Book Banning Should Be Banned

Book Banning Should Be Banned

Written by: Kristen Kahler, Reporter

Book banning is very apparent in today’s society. Popular books like “13 Reasons Why” and “Harry Potter” are challenged year after year. Librarians, parents and administrators still challenge certain content in literature to keep it appropriate for kids, which is a violation of the Bill of Rights. 

In 2018, there were 347 challenged books in the United States recorded by the American Library Association (ALA). According to procon.org, 10 percent = of the reported challenges are approved and the book is then removed. Book banning is the most common form of censorship in the United States. Challenges are sparked by inappropriate content meaning: racial, sexual or violent situations. A more unpopular topic that is challenged is witchcraft, hence why the popular Harry Potter series does not reside in some libraries. Today, book banning isn’t as popular. This allows the suppression to go seemingly unnoticed and threaten the First Amendment.  

ALA says the breakdown of who challenges the content is as follows: 42 percent library patrons, 32 percent parents, 14 percent board or administration, 6 percent librarians and teachers, 3 percent political and religious groups, 2 percent elected officials and 1 percent are students. This shows how important it is for people to speak up about this situation. If a particular book isn’t in the public library, the community has a higher chance of not noticing in the first place. The undercover censorship of freedom of speech is happening right now and it might be hard to spot.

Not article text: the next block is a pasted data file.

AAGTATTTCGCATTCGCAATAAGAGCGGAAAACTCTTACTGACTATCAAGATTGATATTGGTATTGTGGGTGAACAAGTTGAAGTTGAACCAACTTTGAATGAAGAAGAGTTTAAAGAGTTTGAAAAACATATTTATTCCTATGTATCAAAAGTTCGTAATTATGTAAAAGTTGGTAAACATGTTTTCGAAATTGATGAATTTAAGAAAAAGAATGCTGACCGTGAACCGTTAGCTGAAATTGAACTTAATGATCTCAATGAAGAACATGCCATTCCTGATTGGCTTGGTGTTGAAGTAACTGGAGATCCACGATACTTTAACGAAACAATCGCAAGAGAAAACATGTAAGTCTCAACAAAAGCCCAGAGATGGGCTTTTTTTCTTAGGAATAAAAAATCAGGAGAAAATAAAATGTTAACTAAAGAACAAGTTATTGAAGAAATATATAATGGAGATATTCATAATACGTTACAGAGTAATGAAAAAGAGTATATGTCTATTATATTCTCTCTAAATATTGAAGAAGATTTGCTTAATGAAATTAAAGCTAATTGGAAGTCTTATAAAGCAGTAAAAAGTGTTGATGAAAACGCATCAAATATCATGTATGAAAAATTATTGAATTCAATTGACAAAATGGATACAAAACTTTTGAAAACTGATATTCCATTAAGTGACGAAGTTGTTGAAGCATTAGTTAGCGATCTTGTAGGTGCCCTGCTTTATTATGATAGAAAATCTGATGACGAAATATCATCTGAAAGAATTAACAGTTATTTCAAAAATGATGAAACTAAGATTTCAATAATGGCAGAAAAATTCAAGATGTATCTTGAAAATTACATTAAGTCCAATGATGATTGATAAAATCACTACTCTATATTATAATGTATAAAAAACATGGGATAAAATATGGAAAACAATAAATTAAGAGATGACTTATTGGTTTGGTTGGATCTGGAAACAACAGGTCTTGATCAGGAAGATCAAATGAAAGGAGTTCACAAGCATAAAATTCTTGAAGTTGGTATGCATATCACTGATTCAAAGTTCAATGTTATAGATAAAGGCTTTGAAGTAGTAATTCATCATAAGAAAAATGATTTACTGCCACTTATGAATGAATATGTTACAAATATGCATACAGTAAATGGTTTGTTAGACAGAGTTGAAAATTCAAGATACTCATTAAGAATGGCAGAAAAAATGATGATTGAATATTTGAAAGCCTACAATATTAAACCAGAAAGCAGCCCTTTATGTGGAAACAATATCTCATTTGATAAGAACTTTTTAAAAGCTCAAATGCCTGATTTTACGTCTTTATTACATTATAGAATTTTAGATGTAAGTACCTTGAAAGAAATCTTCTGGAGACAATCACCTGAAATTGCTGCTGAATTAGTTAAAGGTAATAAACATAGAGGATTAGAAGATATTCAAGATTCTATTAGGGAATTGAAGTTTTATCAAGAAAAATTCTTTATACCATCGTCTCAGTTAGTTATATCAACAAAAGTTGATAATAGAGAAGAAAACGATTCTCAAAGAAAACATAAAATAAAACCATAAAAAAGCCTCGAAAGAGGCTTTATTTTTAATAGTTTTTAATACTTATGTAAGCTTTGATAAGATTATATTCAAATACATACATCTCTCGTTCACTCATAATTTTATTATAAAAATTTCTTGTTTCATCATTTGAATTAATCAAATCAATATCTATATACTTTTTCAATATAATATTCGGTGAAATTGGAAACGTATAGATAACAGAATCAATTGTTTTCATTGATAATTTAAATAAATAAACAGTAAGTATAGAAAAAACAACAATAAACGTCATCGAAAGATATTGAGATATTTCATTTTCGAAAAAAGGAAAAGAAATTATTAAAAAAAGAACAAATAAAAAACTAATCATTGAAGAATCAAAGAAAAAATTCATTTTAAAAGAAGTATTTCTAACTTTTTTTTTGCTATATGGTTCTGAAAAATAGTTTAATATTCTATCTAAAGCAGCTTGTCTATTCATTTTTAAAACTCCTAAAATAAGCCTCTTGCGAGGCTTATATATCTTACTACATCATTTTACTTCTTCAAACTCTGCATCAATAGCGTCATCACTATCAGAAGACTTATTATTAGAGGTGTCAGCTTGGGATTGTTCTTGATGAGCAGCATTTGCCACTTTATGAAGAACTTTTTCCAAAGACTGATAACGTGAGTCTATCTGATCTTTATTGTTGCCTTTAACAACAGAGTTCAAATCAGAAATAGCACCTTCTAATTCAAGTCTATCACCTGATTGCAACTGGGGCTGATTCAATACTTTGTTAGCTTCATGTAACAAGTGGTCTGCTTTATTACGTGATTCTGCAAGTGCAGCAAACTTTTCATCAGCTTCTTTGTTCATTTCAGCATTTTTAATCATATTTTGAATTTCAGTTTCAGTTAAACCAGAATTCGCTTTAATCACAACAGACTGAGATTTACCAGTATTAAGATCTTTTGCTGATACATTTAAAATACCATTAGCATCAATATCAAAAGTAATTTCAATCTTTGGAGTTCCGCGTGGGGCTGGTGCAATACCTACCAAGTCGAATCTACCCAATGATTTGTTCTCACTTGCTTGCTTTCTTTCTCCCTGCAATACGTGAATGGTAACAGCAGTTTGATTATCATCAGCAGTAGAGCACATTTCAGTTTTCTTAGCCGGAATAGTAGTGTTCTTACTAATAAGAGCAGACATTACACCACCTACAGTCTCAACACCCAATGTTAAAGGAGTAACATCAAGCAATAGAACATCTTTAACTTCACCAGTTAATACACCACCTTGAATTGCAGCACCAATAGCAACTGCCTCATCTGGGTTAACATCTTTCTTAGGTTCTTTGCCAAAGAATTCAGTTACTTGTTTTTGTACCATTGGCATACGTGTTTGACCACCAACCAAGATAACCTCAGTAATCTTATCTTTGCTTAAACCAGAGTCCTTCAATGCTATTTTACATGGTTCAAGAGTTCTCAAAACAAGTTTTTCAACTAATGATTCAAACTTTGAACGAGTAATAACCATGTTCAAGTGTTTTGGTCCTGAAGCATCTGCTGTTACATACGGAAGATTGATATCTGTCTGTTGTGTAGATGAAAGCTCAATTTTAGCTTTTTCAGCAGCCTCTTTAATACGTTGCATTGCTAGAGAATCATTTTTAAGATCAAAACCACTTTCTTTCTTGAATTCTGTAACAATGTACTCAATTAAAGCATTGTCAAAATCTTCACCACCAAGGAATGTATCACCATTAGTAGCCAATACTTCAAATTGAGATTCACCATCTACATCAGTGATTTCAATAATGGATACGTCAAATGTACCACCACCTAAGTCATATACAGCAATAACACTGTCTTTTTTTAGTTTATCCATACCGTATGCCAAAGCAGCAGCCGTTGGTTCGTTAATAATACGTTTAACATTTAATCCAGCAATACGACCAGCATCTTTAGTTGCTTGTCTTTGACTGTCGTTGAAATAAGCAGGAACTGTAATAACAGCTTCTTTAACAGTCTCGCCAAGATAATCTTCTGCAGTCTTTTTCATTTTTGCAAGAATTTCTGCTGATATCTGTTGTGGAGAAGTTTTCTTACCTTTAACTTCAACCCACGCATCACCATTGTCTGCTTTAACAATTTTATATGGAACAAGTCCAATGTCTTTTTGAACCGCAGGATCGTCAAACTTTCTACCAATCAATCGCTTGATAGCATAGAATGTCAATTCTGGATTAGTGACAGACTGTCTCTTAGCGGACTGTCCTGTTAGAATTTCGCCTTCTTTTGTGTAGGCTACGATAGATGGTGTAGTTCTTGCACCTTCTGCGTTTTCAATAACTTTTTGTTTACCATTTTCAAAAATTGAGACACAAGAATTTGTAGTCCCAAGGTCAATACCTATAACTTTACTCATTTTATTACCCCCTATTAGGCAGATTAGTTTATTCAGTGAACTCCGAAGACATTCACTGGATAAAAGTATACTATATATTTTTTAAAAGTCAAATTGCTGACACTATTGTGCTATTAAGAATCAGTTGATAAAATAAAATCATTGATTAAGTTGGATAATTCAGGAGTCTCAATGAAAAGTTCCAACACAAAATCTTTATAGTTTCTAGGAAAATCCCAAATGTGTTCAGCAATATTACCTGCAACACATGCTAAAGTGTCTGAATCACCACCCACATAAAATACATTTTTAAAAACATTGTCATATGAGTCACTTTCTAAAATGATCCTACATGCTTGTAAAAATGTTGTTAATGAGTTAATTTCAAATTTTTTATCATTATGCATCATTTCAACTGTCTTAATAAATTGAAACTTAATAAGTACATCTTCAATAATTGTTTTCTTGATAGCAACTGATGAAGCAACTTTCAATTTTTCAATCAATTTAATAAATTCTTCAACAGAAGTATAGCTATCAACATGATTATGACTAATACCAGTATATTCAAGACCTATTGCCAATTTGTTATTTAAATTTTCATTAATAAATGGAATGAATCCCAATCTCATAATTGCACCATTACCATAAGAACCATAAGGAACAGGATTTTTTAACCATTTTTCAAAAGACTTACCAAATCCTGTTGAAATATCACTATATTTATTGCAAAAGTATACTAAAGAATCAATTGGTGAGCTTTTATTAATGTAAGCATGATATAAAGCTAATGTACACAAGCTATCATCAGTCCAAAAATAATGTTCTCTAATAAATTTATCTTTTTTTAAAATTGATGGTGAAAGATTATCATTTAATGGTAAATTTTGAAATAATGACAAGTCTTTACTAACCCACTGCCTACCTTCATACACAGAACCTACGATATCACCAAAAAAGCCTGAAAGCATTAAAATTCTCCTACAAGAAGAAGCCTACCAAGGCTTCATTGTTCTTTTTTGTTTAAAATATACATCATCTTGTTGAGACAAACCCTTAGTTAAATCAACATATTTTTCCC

In September 1990, the Thomas Jefferson Center for the Protection of Free Expression declared the First Amendment to be “in perilous condition across the nation” based on a survey on free expression (mtsu.org). Censorship of literature discourages freedom of thought. The First Amendment is supposed to give United States citizens the right to speak out, yet this literature is being suppressed in fear of offensiveness. 

In 2001, a group of parents in Maine and several school districts banned the “Harry Potter” series from local libraries, which brought about the  Counts v. Cedarville School District case.

The court ruled against one school board that required parental permission to read the book because it promoted disobedience. The court ordered the series to be unrestricted in the interest of students’ First Amendment rights (mtsu.org). This is a court case stating a series of books shouldn’t be censored in schools because of the First Amendment. Most people who challenge books are parents, so if this case was replicated it would be a given schools couldn’t censor from the student body. 

Banning books isn’t a popular form of censorship, but that’s what makes it such a threat. It goes undetected and violates First Amendment rights. Book banning should be brought to an end to protect student’s rights.